If we don’t, from the moment your test path pass through at least two states we will encounter race conditions where the target state meta will run before the received event assertions. Lets say verifying we’re redirected on a page before even having making the redirection.

Using async operations aside Cypress methods

If you encounter the following error Cypress detected that you returned a promise from a command while also invoking one or more cy commands in that promise. then it means that you’re using async/await operations along your Cypress getters. Because Cypress commands are already promise-like, you don’t need to wrap them or return your own promise. Instead use chainable getters as explained here in the Cypress Return Values. As for example this won’t work:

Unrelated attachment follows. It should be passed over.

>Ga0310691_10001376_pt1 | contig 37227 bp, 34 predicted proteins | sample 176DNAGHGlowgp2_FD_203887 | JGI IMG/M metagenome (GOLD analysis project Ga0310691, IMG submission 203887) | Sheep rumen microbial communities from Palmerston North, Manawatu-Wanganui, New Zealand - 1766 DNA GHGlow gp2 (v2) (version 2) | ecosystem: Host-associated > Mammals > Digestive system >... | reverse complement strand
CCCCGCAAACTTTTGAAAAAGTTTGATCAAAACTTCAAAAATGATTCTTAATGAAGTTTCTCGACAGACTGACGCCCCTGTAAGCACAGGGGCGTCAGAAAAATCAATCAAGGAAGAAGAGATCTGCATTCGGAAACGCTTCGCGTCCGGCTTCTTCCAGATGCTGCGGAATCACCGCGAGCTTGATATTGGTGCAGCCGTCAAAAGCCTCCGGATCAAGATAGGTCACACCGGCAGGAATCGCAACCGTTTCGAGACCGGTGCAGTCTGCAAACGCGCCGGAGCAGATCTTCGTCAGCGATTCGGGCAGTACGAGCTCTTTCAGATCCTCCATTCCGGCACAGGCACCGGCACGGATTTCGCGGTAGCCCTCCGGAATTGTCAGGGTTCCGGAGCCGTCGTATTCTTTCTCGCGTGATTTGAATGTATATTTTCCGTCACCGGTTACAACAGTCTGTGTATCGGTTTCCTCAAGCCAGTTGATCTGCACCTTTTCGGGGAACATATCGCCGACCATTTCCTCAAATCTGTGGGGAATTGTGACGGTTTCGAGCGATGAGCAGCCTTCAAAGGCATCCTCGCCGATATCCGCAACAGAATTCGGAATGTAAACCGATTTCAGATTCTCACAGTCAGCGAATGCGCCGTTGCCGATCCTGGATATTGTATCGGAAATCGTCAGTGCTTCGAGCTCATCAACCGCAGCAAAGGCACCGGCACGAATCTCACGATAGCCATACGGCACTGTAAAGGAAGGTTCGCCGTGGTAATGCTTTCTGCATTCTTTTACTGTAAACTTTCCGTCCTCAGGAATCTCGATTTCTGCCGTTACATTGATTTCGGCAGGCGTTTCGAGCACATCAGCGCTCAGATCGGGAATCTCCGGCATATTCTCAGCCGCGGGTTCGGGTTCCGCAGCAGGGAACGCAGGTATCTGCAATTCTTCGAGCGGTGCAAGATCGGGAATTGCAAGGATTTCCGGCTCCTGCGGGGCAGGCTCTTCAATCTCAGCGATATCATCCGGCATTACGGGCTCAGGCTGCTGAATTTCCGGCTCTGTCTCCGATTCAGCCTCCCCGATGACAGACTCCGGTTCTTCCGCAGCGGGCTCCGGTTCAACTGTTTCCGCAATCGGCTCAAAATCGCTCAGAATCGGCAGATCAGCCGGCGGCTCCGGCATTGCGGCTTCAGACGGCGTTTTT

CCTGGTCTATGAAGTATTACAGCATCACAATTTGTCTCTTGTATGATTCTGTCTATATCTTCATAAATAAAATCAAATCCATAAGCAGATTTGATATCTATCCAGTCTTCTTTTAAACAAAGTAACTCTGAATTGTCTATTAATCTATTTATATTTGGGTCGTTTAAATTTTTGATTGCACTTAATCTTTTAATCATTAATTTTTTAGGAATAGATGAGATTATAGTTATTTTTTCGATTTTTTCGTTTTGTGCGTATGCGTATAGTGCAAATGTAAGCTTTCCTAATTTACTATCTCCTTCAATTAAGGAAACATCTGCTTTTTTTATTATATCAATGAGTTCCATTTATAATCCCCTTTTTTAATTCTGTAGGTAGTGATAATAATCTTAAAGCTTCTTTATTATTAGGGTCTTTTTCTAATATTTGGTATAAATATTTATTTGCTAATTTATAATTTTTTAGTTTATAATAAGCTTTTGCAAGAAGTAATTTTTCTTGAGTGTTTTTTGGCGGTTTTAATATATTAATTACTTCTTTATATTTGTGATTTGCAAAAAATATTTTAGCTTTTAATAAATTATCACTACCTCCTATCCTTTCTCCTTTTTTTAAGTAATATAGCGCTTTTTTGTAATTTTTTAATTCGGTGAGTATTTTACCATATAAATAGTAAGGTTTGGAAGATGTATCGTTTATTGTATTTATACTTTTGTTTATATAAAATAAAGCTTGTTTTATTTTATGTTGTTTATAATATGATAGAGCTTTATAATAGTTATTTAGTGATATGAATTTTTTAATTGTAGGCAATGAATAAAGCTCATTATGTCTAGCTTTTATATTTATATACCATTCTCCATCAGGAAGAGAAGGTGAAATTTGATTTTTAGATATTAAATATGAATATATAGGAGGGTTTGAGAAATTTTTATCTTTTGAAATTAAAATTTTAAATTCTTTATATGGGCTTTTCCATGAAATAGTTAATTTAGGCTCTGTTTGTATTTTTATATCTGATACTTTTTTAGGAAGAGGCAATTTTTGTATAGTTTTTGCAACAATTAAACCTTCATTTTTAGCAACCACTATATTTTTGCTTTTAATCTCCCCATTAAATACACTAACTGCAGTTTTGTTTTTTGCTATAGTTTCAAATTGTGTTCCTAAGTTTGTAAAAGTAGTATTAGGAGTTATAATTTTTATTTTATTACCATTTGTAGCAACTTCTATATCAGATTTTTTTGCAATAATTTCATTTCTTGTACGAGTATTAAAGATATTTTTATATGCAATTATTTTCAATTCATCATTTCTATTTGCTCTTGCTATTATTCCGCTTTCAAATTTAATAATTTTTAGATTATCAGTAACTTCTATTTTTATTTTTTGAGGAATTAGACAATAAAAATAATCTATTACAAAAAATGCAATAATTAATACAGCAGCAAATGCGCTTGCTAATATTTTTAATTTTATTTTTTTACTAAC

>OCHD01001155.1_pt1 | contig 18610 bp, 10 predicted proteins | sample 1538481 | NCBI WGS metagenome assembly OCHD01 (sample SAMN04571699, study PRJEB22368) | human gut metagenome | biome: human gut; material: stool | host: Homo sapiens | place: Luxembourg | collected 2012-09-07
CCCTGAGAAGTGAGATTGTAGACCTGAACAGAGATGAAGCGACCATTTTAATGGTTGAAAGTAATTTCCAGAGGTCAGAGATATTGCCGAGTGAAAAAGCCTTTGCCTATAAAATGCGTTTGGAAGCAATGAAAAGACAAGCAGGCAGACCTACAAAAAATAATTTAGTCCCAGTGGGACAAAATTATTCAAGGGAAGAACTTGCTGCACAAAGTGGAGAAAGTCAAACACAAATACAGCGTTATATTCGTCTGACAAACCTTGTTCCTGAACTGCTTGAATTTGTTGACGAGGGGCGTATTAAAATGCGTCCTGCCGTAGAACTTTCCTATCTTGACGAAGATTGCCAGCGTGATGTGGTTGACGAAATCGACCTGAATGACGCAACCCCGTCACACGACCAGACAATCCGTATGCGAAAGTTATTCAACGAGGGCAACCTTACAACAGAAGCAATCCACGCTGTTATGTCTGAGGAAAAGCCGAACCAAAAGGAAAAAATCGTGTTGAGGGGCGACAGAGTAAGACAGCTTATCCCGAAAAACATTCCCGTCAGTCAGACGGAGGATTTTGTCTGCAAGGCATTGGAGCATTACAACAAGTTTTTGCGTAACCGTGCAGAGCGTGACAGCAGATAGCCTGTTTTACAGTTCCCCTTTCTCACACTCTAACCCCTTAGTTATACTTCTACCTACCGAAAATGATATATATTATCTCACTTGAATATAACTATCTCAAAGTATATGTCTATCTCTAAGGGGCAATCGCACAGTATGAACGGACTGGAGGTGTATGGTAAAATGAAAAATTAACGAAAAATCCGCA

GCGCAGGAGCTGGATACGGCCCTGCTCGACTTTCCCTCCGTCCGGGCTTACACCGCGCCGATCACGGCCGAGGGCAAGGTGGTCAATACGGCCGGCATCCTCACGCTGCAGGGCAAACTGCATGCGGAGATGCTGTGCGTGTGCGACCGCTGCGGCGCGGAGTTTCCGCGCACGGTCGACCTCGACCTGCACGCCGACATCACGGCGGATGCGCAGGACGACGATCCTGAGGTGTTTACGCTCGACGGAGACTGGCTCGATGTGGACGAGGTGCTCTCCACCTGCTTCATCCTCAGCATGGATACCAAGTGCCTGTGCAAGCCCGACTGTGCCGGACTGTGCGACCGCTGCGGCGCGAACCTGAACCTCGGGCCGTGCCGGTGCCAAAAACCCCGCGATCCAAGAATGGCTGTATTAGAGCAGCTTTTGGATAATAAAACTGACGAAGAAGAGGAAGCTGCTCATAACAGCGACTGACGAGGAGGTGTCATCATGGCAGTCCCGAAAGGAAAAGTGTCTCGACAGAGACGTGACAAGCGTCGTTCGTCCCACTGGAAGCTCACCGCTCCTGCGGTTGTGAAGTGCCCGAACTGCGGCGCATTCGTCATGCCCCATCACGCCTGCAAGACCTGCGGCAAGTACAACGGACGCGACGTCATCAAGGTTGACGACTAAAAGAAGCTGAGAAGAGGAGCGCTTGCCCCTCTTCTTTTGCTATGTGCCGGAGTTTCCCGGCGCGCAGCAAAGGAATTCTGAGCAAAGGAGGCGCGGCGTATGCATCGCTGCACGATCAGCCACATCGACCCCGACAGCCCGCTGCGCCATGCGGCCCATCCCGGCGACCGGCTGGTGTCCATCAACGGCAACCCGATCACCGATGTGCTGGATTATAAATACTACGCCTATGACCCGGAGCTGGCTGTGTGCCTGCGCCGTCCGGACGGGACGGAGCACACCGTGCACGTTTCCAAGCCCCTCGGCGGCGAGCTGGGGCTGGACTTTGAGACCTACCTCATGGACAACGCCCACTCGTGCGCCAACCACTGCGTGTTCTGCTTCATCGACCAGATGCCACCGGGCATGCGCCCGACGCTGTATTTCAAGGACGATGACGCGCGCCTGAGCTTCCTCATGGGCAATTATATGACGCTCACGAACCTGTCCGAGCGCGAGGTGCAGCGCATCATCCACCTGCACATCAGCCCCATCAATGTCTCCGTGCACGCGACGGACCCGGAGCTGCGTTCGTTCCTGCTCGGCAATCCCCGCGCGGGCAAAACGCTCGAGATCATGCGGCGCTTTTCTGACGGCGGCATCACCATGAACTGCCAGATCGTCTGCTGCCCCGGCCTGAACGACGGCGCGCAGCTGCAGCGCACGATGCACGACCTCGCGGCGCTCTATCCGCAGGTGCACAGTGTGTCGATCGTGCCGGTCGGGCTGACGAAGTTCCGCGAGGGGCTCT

// This brings high risk of race conditions
cy.visit("/tested-page");
cy.get('[data-cy="tested-page-button"]');
// This will work
cy.visit("/tested-page").then(() => {
  cy.get('[data-cy="tested-page-button"]');
});

Ending

We’ve been using @xstate/test and Cypress together to cover a specific feature. The test state machine and events spread our business logic by their definition, it would also allows us to cover a new feature modification easily without having to refactor the whole tests suite one by one. @xstate/test might not be the solution we need every time, the difficulty being knowing when and where to build a test state machine or not. As for example I do not recommend testing all an app logic though one xstate/test state machine. But as far as specific feature or form is concerned this might be a really good deal.

xstate/test is still under development and might soon release its v1.0 !

Working example

You can find a tested working reproduction of the tested application:

XState handling async operations repository tests →

XState handling async operations production →